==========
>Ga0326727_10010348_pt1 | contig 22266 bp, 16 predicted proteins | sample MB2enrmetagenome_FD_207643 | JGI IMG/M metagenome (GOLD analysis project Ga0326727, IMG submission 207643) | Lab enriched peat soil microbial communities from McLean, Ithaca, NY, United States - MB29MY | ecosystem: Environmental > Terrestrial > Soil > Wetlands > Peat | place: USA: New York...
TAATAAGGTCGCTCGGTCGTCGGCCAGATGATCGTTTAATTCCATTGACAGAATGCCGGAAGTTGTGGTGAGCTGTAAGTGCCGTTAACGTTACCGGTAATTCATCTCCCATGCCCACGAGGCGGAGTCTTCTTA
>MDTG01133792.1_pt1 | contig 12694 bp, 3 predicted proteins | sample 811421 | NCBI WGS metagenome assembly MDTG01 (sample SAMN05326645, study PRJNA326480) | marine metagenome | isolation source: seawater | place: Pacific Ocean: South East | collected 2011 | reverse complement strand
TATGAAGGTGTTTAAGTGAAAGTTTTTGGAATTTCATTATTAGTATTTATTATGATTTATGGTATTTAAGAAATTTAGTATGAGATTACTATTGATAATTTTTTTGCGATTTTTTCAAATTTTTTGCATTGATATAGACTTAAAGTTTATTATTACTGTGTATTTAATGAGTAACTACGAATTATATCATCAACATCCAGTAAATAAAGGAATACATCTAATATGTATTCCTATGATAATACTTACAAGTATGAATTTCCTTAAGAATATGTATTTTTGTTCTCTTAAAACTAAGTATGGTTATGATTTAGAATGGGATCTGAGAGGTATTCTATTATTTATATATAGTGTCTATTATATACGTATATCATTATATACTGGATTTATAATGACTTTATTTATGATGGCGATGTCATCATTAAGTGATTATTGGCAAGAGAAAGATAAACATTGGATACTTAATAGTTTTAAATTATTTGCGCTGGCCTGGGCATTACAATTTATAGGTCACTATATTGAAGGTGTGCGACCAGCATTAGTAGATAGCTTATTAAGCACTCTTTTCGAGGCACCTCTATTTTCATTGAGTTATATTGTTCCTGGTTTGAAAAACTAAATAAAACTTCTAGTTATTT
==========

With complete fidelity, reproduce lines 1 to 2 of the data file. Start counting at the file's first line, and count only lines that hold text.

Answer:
>Ga0326727_10010348_pt1 | contig 22266 bp, 16 predicted proteins | sample MB2enrmetagenome_FD_207643 | JGI IMG/M metagenome (GOLD analysis project Ga0326727, IMG submission 207643) | Lab enriched peat soil microbial communities from McLean, Ithaca, NY, United States - MB29MY | ecosystem: Environmental > Terrestrial > Soil > Wetlands > Peat | place: USA: New York...
TAATAAGGTCGCTCGGTCGTCGGCCAGATGATCGTTTAATTCCATTGACAGAATGCCGGAAGTTGTGGTGAGCTGTAAGTGCCGTTAACGTTACCGGTAATTCATCTCCCATGCCCACGAGGCGGAGTCTTCTTA